This module will deepen your understanding of the fascinating world of quantum mechanics and symmetry. We explore how this gives rise to quantisation and selection rules, and go on to apply this to spectroscopic methods to understand structure and bonding including: rotational (microwave) spectroscopy, vibrational (IR and Raman) spectroscopy and electronic transitions (UV-vis, PES). The lab course will give you hands on experience of some of these quite abstract concepts, and will allow you to apply your spectroscopic skills to real chemical problems. (Lab component.)
The arrangement of atoms and defects in a solid governs its properties. Here, we cover the crystal structures and phase diagrams of solid materials. Bonding in solids is discussed, including metallic, ionic and molecular crystals, band theory, defects and non-stoichiometry. You will be introduced to the synthesis, properties and applications of a wide range of materials and their solid state reactions. Applications covered include catalysis, energy materials such as fuel-cells and Li-ion batteries, superconductivity and semiconductors and nanomedicine. (Lab component.)
Here, you will explore the chemistry of the d- and f-block elements, including their electronic and colour properties as well as their magnetic behaviour, both in lectures and workshops and also practically through a lab component. Environmental chemistry is of growing importance and this module will also equip you to understand environmental concerns such as toxicity, bioavailability and environmental mobility. (Lab component.)
Trace analysis: definitions, methods and problems. Sampling, storage and contamination. Quality control. Random and systematic errors; statistical treatment of data. Accuracy and precision. Signal/noise ratio. Sensitivity and detection limits. Choice of methods for trace analysis.
Units, dimensions, exponentials and logarithms:
Decimal places and significant figures. Units and dimensions: SI units, dimensional analysis. Manipulation of exponentials and logarithms. Power laws. Exponential decay and half-life. Beer-Lambert law, Arrhenius equation, Boltzmann distribution, Gaussian functions.
Balancing chemical equations. Amount of substance, molar quantities, concentration and volumetric calculations, gravimetric analysis, gas pressures and volumes.
Equilibrium calculations, strong and weak electrolytes. pH, acid-base equilibria, buffer solutions. Solubility. Chemical kinetics: reaction rates, rate constants and orders of reaction.
Probability and Statistics:
Elementary probability, probability spaces, Venn diagrams, independence, mutual exclusion, expectation. Quantitative treatment of the effect of evidence: Bayes’ Theorem and conditional probability Samples and populations, mean, standard deviation, moments, standard error. Probability distributions: binomial, normal, poisson. Limiting cases. Use of normal tables. Significance testing and confidence limits. Hypothesis testing. The chi-squared test. A brief look at probability-based arguments used by expert witnesses, recent controversies and challenged convictions. Regression and correlation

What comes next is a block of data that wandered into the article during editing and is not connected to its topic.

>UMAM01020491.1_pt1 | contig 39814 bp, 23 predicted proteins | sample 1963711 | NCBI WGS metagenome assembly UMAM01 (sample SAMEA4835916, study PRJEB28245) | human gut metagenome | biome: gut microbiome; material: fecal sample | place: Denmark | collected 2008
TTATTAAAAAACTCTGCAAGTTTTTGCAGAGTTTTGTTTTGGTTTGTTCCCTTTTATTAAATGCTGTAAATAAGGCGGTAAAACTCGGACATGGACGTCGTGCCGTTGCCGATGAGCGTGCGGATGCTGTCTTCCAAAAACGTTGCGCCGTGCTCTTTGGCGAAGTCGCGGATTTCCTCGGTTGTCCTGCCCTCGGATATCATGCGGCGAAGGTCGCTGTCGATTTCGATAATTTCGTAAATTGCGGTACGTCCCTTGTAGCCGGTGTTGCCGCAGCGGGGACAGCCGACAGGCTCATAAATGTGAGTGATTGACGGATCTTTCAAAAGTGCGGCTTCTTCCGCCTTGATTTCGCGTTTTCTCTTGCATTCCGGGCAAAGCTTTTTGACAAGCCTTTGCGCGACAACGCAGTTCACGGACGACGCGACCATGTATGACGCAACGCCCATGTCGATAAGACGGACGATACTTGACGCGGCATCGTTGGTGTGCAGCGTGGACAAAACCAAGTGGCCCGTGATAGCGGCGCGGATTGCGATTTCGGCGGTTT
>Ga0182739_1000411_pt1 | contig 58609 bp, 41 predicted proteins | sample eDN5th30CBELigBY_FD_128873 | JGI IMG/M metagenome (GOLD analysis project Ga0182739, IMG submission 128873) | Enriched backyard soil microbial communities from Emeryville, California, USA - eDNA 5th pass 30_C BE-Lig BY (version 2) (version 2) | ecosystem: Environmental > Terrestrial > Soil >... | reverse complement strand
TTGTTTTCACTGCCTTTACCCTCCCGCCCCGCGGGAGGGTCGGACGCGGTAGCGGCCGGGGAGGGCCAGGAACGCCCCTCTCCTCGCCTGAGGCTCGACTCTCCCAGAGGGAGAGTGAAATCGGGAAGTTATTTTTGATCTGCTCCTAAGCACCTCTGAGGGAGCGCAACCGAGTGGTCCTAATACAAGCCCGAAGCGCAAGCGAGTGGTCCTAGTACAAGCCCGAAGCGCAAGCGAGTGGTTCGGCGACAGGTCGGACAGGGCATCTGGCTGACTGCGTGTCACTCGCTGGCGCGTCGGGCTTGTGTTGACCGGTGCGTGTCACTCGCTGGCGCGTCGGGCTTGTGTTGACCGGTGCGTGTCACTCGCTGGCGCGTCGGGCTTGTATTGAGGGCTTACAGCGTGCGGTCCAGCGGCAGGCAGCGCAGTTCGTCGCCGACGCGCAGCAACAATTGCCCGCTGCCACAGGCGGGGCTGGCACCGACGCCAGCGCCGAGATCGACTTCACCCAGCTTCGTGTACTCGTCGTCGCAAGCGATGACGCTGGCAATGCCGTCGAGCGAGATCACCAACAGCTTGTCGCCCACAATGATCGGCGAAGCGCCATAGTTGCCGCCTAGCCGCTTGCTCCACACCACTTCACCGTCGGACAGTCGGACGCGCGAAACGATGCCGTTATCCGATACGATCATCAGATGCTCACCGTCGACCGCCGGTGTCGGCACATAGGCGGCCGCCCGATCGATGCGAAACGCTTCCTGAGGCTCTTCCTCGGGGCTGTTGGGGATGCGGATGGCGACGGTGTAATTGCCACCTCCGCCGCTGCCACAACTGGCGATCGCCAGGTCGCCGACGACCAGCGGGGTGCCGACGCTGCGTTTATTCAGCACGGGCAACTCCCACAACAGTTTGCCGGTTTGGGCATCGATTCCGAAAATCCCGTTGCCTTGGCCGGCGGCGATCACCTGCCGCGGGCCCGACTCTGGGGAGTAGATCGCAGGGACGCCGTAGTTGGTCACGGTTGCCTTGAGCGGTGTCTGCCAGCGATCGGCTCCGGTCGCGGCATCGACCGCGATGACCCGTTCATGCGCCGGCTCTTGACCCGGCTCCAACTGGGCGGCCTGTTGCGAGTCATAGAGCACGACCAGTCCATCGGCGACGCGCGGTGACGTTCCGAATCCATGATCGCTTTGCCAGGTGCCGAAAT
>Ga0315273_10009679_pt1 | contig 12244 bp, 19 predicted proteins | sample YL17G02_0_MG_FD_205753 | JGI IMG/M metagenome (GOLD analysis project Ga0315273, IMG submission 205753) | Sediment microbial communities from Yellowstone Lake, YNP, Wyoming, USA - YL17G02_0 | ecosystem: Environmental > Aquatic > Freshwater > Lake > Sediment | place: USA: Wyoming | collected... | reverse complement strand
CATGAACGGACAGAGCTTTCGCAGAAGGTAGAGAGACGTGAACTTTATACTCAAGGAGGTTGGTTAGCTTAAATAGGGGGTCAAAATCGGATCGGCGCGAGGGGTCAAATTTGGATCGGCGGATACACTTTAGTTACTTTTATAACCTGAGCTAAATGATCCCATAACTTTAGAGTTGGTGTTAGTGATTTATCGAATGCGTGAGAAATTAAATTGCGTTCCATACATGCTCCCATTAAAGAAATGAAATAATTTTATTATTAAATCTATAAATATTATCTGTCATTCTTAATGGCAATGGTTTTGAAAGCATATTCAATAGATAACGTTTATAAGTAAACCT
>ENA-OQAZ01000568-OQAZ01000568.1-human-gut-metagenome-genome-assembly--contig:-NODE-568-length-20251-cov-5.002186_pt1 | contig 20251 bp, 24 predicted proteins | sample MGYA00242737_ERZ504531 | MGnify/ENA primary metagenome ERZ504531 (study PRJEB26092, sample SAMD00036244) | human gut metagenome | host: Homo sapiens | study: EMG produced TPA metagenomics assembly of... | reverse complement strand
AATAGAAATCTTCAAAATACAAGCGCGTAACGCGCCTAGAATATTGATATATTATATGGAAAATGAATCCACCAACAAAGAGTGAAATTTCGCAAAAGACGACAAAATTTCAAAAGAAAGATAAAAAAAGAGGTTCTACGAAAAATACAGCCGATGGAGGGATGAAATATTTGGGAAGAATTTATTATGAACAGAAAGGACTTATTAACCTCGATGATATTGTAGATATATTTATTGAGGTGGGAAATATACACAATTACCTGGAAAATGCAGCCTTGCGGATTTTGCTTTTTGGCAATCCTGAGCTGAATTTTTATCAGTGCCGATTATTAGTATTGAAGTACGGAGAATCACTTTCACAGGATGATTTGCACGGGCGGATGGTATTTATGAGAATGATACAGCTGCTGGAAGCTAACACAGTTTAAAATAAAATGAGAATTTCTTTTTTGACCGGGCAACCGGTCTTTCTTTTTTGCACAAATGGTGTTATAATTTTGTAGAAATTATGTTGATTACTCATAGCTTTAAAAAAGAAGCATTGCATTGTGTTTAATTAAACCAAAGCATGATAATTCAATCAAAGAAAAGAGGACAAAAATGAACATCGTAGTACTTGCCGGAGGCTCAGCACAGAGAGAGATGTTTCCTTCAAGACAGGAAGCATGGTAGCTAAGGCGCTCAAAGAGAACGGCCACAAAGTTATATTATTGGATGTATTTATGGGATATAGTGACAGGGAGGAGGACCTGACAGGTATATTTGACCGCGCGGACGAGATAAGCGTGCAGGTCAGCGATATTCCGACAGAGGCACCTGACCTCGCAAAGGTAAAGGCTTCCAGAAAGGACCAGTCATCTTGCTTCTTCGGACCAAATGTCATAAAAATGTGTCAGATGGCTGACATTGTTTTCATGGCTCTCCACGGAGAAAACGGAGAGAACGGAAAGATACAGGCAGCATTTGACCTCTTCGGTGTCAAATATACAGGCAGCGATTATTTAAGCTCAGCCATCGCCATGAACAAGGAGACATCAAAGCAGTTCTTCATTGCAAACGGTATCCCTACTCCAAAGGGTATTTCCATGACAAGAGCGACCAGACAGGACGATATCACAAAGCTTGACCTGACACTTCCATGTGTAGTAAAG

Analysis of alkaloids by HPLC
Accelerant analysis by gas chromatography
Analysis of metal cartridge cases and counterfeit coins using X-ray fluorescence spectroscopy
Determination of copper by atomic absorption spectroscopy
Quantifying substances in a mixture using UV-visible spectroscopy
Isolation & purification of caffeine from tea leaves
Students spend a year (minimum 9 months) working in an industrial or commercial setting, applying and enhancing the skills and techniques they have developed and studied in the earlier stages of their degree programme. The work they do is entirely under the direction of their industrial supervisor, but support is provided via a dedicated Placement Support Officer within the School. This support includes ensuring that the work they are being expected to do is such that they can meet the learning outcomes of the module.
Students spend a year (minimum 9 months) working in an industrial or commercial setting, applying and enhancing the skills and techniques they have developed and studied in the earlier stages of their degree programme.
The report required for this module should provide evidence of the subject specific and generic learning outcomes, and of reflection by the student on them as an independent learner.
You take all compulsory modules and choose one of the optional modules PS601 and PS637.
Here, you will be introduced to a variety of modern techniques used to understand the structure, properties and potential applications of materials. Analytical techniques include: atomic emission/absorption spectrometry, high-performance liquid chromatography (HPLC), capillary zone electrophoresis (CZE), ion chromatography, mass spectrometry and gas chromatography (GCMS), electro-analytical chemistry, optical microscopy, electron microscopy.